CNS Canada –– Dry conditions causing production concerns across large areas of Alberta and Saskatchewan are certainly bad for the crops, but the weather could prove ideal for grasshoppers.
Grasshopper forecast maps put out over the winter were not initially all that bad for Alberta and Saskatchewan, given the conditions in 2014, but weather in the spring and summer can alter the situation considerably.
“The fall survey did not pick up any really high numbers of grasshoppers… nothing that we would consider high risk for most crops,” said Scott Hartley, insect control specialist with Saskatchewan Agriculture.
However, weather conditions now “are ideal for grasshoppers,” he said.
An extended fall in 2014 also allowed for high numbers of eggs, which have been hatching since late May, said Hartley. Grasshoppers were now becoming more mobile, he added, and producers should be monitoring their fields — especially in areas that are warm and dry.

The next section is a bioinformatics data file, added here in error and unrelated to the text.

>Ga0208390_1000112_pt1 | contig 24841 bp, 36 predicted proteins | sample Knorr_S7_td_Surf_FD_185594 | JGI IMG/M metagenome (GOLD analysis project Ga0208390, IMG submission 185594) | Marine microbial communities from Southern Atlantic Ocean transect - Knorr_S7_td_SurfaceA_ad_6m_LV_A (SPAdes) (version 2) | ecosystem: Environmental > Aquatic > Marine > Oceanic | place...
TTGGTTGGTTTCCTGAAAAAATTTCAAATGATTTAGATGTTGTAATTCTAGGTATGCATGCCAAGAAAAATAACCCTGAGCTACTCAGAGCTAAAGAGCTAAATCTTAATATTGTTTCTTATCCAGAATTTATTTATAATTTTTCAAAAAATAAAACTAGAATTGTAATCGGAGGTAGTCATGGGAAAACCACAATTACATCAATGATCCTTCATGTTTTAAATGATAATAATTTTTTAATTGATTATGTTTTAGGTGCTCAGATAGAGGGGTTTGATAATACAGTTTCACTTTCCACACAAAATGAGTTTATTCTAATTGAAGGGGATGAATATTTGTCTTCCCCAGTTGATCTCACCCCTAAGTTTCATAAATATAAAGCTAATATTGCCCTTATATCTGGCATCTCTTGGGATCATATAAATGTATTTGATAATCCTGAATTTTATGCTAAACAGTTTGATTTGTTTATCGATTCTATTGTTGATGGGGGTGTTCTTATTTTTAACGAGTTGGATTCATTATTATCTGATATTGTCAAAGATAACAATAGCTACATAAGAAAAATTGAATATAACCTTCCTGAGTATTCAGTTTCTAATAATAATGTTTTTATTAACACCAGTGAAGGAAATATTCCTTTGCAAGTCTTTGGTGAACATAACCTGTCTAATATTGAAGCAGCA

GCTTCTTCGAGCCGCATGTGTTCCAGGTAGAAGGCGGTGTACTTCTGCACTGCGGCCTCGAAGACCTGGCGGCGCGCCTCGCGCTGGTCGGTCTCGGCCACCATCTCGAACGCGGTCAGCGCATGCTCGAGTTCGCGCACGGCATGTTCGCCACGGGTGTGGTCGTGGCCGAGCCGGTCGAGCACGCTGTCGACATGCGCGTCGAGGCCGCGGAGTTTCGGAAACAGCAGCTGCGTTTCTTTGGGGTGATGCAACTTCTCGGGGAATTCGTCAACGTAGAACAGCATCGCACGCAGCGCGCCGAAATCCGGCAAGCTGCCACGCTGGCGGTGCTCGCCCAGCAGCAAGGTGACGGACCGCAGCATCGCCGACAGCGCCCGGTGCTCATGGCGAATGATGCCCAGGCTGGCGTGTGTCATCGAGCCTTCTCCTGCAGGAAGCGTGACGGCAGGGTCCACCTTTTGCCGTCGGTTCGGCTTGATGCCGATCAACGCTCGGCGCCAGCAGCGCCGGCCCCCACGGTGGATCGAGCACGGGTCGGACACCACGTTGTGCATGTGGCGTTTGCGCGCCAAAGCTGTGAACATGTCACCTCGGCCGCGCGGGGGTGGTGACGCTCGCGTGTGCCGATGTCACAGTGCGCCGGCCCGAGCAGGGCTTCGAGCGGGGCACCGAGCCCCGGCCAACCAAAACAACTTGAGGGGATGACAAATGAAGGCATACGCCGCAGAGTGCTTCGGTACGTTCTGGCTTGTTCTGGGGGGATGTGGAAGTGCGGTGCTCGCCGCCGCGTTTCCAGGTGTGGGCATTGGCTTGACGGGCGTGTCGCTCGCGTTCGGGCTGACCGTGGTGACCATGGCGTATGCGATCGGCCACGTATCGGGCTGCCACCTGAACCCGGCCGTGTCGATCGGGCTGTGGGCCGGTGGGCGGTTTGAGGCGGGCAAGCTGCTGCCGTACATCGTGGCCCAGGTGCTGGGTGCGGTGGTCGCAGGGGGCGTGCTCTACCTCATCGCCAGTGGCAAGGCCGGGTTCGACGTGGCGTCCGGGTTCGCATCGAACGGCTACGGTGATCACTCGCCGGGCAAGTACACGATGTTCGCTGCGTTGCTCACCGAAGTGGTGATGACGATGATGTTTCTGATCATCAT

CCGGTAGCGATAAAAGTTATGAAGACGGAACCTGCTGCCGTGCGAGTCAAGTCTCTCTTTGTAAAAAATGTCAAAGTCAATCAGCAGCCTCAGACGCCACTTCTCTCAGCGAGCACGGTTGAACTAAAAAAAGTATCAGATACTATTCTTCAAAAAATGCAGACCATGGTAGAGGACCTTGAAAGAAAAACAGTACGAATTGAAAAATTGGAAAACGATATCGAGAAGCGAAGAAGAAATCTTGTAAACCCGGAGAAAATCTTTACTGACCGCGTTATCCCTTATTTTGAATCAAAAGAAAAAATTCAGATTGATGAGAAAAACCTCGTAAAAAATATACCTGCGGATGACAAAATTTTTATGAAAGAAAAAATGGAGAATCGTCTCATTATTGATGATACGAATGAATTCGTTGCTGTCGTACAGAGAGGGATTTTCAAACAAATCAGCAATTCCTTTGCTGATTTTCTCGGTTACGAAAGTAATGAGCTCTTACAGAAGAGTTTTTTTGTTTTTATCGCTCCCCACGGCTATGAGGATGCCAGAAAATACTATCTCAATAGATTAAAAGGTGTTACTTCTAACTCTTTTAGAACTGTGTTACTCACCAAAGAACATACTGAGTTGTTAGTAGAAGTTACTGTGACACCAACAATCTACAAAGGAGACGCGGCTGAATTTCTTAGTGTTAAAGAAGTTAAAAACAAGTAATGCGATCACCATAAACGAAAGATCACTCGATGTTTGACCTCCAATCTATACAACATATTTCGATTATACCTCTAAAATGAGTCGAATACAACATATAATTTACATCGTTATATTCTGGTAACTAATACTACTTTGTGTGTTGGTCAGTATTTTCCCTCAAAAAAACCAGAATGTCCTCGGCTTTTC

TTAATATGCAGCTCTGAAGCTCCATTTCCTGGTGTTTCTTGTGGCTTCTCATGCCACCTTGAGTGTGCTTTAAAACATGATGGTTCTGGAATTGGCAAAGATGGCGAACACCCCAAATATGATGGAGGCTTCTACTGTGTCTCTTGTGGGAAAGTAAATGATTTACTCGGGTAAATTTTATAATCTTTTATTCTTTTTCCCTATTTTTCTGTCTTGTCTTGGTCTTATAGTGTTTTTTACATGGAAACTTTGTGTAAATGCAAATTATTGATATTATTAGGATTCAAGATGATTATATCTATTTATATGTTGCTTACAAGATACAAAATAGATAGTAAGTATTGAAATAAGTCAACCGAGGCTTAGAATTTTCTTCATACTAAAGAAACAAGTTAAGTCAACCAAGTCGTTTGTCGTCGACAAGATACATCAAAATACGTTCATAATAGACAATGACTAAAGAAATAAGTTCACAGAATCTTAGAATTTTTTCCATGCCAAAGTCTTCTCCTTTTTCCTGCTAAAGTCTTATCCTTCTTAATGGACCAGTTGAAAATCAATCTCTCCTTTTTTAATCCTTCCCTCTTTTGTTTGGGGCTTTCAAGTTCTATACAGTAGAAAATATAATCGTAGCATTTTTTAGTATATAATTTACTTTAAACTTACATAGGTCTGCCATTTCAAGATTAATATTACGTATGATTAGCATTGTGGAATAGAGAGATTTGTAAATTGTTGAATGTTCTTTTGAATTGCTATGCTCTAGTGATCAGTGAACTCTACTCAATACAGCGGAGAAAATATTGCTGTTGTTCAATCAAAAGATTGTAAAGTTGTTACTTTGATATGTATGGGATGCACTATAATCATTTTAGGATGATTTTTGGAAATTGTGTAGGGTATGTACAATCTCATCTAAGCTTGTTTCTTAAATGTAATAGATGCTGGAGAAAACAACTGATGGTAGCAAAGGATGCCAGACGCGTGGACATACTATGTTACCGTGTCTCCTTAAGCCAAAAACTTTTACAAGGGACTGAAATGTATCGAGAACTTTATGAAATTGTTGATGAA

While growing conditions for crops have been slow, “there is certainly enough plant growth for them to eat,” said Hartley.
Cool and wet weather would slow them down, but Hartley said a widespread event that would be detrimental for grasshoppers was unlikely and would also cause more significant crop problems for other reasons.
There are five immature stages leading up to an adult grasshopper, with grasshoppers in the third to fifth stages causing the most problems for crops, depending on how far along the fields are.
While the dryness is raising concerns over grasshoppers, it has slowed the development of wheat midge in those dry areas, as that pest needs a certain amount of moisture, said Hartley.
However, the southeastern corner of Saskatchewan has been on the wet side in recent years, and midge is poised to cause more problems in that area.
— Phil Franz-Warkentin writes for Commodity News Service Canada, a Winnipeg company specializing in grain and commodity market reporting.